Still don’t understand what you’re for and against. Are you for right of return? Do you want one state or two? Do you accept Israel as a Jewish state? The answers to these questions will determine how much you can be against Israel’s policies. Which policies are you against? If the Arabs who are currently living in Israel become a 5th column, what would you propose Israel to do? Just saying you’re against Israeli policies doesn’t tell us what you would do, it just makes you more acceptable to other people who don’t really care what happens to Israel.

Everyone wants rights for all but there are tradeoffs. Should the US allow anyone who wants to immigrate to immigrate? We are having similar issues re Arizona. It’s easy to be against the Arizonans but no one is coming up with solutions for the 1000s of Mexicans who are walking over the border every day with impunity.

Read the book, “Coming Together, Coming Apart: A Memoir of Heartbreak and Promise in Israel” by Daniel Gordis. This book tells you how Israeli policy makers wrestle with every decision that they make and how hard it is to do balance the security needs of Israel with what may appear to be the humane thing to do via the Palestinians.

Great follow up to last week’s column.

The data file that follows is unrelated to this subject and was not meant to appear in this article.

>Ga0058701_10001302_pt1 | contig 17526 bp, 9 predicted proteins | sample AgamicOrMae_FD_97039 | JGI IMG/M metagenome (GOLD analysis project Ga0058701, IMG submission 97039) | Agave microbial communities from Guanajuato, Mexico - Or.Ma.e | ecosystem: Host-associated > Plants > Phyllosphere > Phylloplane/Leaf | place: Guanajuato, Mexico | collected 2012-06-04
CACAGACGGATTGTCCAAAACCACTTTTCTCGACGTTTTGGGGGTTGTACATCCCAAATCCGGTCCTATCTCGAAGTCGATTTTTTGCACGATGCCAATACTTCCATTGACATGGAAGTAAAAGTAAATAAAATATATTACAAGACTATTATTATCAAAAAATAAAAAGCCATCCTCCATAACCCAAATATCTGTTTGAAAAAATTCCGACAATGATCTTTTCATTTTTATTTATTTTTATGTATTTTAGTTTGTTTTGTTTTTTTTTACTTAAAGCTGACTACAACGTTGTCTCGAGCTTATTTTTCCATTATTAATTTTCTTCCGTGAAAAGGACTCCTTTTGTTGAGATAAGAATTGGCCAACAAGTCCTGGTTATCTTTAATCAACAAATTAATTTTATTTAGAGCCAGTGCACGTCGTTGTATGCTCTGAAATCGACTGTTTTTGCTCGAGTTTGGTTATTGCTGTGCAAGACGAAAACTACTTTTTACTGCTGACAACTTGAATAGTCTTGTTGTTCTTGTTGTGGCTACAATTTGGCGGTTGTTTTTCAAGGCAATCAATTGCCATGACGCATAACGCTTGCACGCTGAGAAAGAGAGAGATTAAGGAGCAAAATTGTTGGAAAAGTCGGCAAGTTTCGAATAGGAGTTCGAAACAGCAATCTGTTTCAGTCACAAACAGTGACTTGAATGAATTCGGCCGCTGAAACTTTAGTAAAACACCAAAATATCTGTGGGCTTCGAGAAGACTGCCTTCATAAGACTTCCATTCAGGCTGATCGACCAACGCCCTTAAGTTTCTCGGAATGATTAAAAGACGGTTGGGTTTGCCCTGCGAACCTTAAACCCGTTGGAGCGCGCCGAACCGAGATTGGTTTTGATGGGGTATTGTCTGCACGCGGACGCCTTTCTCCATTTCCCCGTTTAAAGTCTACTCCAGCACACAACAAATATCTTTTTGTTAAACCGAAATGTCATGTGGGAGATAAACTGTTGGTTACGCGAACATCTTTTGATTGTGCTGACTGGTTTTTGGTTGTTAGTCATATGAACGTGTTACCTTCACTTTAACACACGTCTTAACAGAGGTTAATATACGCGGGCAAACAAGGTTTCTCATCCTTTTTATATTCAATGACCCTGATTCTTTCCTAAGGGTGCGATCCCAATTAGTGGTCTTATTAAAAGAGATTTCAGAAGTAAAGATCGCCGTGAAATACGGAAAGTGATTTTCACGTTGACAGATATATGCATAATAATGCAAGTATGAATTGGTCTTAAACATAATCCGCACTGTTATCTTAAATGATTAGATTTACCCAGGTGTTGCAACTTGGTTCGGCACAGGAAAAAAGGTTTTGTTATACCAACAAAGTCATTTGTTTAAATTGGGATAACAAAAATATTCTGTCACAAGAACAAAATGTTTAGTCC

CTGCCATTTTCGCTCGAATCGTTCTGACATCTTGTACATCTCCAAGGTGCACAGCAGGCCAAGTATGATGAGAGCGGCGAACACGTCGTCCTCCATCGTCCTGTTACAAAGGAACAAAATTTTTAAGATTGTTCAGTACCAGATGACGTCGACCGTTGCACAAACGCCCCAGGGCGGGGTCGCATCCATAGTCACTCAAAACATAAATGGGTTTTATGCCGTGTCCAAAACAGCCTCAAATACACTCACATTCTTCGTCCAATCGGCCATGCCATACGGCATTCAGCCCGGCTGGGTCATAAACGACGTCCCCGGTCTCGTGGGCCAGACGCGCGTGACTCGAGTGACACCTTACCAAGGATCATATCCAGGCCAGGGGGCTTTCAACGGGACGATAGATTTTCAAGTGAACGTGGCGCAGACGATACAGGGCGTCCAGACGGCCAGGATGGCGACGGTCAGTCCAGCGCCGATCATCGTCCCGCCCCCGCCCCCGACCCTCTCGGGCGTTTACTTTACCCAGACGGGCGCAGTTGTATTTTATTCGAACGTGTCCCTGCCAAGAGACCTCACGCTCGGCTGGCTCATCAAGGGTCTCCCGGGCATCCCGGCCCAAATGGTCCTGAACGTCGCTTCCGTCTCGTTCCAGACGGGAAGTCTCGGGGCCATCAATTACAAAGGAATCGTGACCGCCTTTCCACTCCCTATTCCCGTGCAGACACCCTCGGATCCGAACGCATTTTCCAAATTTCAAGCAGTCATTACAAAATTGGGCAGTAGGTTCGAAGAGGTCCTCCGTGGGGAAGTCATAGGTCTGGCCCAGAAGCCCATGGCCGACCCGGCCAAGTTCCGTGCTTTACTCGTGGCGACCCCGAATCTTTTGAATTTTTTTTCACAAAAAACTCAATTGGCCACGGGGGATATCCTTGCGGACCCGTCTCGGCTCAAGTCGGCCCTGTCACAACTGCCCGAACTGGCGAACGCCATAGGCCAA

Kim Phillips says:

Fabulous follow-up. And Elisheva rocks.

Thank you for these two thoughtful pieces on a subject that hasn’t received enough attention. The typical response of the establishment voices is, “You shouldn’t feel this way” which is how they responded to Jay Michelson’s piece in the Forward as well. You found that place where the personal meets our communal policies.

The reality is that our fundraising/propaganda machine worked for a long time but it’s not working the same way any more. It was appropriate for those early days, but it rings hollow for many now. Today the Jewish community needs to pivot to a more thoughtful approach to discussing and engaging with Israel. It is great that new organizations such as The iCenter are starting to re-think how Israel is taught throughout our institutions generally to make sure that we aren’t avoiding the topic.

Thank you for leading the way in this important conversation.

Katie says: